A Streetcar Named Desire

WRITTEN BY: Tennessee Williams
DIRECTED BY: Kate Cherry
STARRING: Sigrid Thornton, Nathaniel Dean, Jo Morris, Luke Hewitt
RATING: 3.5 stars
 
The film adaptation of A Streetcar Named Desire is so revered thanks to the powerful performances of Vivien Leigh and Marlon Brando - arguably two of the greatest actors of all time - that to compare their work to the Black Swan Theatre Company's production seems almost cruel. For the most part, the acting in this production was quite good, although there were several accent slips that jarred the enjoyment of some pivotal scenes. The best aspect of the play was Christina Smith's set and costume design, which was both creative and effective. Regardless of any flaws, the play is worth seeing just for the story and Tennessee Williams' genius writing.
 
Blanche DuBois (Sigrid Thornton) is an ageing and alcoholic Southern belle, struggling to face her own plight. So, she visits her sister, Stella (Jo Morris), and her husband, Stanley Kowalski (Nathaniel Dean), in New Orleans. The couple live in a tiny apartment in a poor quarter of town. Blanche's arrival causes a stir as her dreamer personality clashes with Stanley's harsh realism. The pair are in a constant battle with Stella caught between her love for both of them. Meanwhile, Blanche does her best to woo a new beau, Harrold "Mitch" Mitchell (Luke Hewitt). As tensions escalate all round, Blanche's already weak grasp of sanity is threatened as her world crumbles.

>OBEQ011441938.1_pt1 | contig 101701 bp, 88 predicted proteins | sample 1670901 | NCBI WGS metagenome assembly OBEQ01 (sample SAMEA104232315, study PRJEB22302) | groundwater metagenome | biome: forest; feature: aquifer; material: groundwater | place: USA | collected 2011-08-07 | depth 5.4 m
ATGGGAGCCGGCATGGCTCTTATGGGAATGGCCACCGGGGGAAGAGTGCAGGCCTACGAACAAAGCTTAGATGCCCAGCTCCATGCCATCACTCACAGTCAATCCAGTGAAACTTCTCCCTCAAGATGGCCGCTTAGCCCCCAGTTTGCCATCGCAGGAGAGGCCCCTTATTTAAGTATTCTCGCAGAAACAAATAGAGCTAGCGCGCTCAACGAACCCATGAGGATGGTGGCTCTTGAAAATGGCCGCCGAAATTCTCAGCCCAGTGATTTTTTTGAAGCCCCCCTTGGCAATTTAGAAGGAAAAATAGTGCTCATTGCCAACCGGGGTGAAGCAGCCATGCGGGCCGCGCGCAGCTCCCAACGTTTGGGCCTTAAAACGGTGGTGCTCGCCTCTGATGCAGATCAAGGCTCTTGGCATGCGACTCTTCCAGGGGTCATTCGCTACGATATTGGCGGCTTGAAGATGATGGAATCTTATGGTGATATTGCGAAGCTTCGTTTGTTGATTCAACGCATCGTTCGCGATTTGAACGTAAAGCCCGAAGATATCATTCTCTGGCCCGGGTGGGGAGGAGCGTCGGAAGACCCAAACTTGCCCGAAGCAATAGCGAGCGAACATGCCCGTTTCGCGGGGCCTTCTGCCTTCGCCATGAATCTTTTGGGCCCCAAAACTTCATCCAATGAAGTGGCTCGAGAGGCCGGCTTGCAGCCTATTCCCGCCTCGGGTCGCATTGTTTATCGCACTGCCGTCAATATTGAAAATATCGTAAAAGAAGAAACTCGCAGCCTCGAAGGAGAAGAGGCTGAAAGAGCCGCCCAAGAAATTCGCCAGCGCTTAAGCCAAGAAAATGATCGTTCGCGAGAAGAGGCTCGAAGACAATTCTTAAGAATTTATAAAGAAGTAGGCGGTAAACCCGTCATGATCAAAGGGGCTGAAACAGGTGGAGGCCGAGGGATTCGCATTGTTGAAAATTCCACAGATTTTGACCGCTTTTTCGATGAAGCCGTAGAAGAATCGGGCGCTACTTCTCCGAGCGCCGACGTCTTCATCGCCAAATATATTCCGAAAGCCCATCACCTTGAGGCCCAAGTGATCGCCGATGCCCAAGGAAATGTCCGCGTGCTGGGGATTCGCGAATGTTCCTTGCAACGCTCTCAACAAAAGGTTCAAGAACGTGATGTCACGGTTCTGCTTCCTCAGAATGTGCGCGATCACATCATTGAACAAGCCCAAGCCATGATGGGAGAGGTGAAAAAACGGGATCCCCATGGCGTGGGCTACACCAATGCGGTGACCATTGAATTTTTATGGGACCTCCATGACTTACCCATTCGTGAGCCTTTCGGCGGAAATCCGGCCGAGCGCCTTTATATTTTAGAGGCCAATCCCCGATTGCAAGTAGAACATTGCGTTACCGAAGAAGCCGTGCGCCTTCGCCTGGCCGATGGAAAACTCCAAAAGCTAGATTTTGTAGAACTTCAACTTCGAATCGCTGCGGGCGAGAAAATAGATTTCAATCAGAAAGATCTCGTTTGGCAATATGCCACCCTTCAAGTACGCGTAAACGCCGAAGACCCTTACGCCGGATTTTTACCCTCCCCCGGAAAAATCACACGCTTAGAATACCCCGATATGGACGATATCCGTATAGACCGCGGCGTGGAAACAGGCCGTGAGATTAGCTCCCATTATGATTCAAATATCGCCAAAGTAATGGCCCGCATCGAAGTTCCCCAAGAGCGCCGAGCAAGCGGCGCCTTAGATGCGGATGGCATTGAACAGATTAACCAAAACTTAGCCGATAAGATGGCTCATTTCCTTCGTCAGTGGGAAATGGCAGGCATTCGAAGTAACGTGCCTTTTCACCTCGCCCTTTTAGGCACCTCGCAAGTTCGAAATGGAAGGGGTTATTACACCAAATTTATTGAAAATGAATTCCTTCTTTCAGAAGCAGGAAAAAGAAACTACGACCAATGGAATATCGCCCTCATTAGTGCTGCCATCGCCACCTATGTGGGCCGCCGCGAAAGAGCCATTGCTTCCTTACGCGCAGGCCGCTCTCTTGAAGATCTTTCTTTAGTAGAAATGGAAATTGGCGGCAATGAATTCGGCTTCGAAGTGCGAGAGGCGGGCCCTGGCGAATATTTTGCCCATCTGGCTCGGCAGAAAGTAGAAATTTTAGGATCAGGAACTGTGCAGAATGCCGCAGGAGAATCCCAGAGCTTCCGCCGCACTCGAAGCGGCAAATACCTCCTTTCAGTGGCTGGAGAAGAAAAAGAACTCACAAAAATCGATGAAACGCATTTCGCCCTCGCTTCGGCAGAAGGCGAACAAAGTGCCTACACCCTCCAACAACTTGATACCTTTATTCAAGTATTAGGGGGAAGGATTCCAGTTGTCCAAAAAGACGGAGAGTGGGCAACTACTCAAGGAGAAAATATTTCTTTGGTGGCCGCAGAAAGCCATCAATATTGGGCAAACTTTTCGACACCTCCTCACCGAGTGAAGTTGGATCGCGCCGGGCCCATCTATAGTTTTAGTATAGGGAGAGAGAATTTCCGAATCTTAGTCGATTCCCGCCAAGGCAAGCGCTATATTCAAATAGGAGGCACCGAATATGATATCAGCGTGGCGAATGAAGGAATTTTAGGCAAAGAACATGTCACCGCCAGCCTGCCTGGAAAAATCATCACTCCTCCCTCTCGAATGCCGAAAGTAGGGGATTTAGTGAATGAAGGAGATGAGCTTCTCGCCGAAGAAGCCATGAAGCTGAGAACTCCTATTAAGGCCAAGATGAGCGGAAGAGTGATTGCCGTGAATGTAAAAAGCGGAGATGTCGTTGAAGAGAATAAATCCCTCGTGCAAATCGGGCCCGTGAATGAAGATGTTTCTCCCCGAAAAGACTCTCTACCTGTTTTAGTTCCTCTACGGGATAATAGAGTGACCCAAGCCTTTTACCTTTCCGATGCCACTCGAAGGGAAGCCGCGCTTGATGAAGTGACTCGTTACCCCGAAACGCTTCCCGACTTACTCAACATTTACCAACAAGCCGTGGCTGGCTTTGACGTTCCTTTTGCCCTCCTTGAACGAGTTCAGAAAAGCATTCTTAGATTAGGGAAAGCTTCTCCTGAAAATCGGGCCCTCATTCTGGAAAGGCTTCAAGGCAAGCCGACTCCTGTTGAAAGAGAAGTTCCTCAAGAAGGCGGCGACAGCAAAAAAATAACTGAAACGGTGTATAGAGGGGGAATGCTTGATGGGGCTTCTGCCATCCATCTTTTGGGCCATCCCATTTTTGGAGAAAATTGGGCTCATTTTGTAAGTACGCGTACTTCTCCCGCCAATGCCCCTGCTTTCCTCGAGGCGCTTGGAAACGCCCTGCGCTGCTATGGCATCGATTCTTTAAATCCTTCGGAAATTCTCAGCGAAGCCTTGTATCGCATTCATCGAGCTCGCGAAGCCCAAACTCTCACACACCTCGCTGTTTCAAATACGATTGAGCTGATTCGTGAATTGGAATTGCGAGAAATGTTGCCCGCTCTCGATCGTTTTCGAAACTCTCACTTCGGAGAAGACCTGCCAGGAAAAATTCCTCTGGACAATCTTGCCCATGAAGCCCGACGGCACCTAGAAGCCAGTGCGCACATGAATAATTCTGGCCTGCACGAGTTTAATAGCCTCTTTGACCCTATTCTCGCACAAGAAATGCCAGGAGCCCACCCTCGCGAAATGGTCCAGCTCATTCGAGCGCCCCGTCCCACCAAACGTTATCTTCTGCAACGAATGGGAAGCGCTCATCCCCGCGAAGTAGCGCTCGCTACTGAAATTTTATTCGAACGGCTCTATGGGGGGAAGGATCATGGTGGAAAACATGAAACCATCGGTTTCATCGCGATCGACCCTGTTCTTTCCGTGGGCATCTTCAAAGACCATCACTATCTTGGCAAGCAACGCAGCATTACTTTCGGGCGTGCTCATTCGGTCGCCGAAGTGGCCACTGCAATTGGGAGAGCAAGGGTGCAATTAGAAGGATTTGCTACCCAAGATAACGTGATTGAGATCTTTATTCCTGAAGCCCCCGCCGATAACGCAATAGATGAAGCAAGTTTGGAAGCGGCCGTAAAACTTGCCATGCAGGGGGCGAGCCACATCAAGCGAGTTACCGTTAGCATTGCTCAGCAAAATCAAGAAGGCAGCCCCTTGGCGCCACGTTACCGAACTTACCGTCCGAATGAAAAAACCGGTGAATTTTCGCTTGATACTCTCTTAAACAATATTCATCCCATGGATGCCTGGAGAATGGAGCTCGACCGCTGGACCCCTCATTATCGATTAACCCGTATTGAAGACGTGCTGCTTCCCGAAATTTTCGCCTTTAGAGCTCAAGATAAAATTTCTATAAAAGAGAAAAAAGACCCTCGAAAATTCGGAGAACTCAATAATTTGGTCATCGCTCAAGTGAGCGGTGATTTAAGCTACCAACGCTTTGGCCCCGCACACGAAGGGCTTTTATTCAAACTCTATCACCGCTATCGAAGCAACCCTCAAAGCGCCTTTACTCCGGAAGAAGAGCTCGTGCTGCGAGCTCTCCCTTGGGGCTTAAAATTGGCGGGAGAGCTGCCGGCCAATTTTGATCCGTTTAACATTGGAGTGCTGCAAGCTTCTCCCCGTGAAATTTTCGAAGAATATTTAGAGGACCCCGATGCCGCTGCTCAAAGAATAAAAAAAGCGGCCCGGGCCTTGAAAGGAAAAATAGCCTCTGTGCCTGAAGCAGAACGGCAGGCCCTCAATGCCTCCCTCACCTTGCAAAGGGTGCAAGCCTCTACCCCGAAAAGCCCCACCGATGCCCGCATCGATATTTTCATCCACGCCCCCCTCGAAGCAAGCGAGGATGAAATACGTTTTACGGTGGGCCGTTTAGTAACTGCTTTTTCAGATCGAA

Thornton gives a very strong performance in the lead. The character looks like a lot of fun for actresses to play and she certainly seems to relish the highs and lows of Blanche. Hewitt was also very good as the kind and endearing man who tries to help Blanche. Mitch is probably the most likeable character in the play. Morris is also solid, playing the main character who tries to keep the peace but ultimately sides with her husband at every turn. Dean was good in parts and delivered the famous "Stella!" scream fairly convincingly, but he was also the main culprit of the accent slip.
 
Black Swan Theatre Company's production of A Streetcar Named Desire is now on at the Heath Ledger Theatre in the WA State Theatre Centre.
 
 
Photo by Gary Marsh

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